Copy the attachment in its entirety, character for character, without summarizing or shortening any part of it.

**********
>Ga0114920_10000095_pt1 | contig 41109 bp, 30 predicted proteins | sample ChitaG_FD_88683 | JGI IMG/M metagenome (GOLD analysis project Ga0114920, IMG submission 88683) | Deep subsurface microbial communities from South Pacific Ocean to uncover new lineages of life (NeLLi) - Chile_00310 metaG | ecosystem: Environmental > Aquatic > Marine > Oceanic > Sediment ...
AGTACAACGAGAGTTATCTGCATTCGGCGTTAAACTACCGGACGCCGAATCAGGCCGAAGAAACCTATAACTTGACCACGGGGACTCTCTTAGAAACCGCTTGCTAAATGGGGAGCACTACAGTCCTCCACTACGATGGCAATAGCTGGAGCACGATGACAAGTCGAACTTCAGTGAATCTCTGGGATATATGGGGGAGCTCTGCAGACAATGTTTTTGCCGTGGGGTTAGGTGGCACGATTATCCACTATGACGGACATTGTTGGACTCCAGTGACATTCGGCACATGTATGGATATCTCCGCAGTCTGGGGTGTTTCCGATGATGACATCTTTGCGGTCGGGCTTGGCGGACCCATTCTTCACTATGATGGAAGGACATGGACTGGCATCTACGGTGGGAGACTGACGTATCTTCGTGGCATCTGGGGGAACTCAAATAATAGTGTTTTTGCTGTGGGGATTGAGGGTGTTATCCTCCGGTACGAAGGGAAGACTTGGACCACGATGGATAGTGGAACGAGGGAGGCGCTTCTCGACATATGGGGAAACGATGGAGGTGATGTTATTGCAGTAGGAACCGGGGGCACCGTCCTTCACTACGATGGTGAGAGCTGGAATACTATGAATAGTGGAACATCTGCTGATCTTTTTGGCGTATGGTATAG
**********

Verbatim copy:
>Ga0114920_10000095_pt1 | contig 41109 bp, 30 predicted proteins | sample ChitaG_FD_88683 | JGI IMG/M metagenome (GOLD analysis project Ga0114920, IMG submission 88683) | Deep subsurface microbial communities from South Pacific Ocean to uncover new lineages of life (NeLLi) - Chile_00310 metaG | ecosystem: Environmental > Aquatic > Marine > Oceanic > Sediment ...
AGTACAACGAGAGTTATCTGCATTCGGCGTTAAACTACCGGACGCCGAATCAGGCCGAAGAAACCTATAACTTGACCACGGGGACTCTCTTAGAAACCGCTTGCTAAATGGGGAGCACTACAGTCCTCCACTACGATGGCAATAGCTGGAGCACGATGACAAGTCGAACTTCAGTGAATCTCTGGGATATATGGGGGAGCTCTGCAGACAATGTTTTTGCCGTGGGGTTAGGTGGCACGATTATCCACTATGACGGACATTGTTGGACTCCAGTGACATTCGGCACATGTATGGATATCTCCGCAGTCTGGGGTGTTTCCGATGATGACATCTTTGCGGTCGGGCTTGGCGGACCCATTCTTCACTATGATGGAAGGACATGGACTGGCATCTACGGTGGGAGACTGACGTATCTTCGTGGCATCTGGGGGAACTCAAATAATAGTGTTTTTGCTGTGGGGATTGAGGGTGTTATCCTCCGGTACGAAGGGAAGACTTGGACCACGATGGATAGTGGAACGAGGGAGGCGCTTCTCGACATATGGGGAAACGATGGAGGTGATGTTATTGCAGTAGGAACCGGGGGCACCGTCCTTCACTACGATGGTGAGAGCTGGAATACTATGAATAGTGGAACATCTGCTGATCTTTTTGGCGTATGGTATAG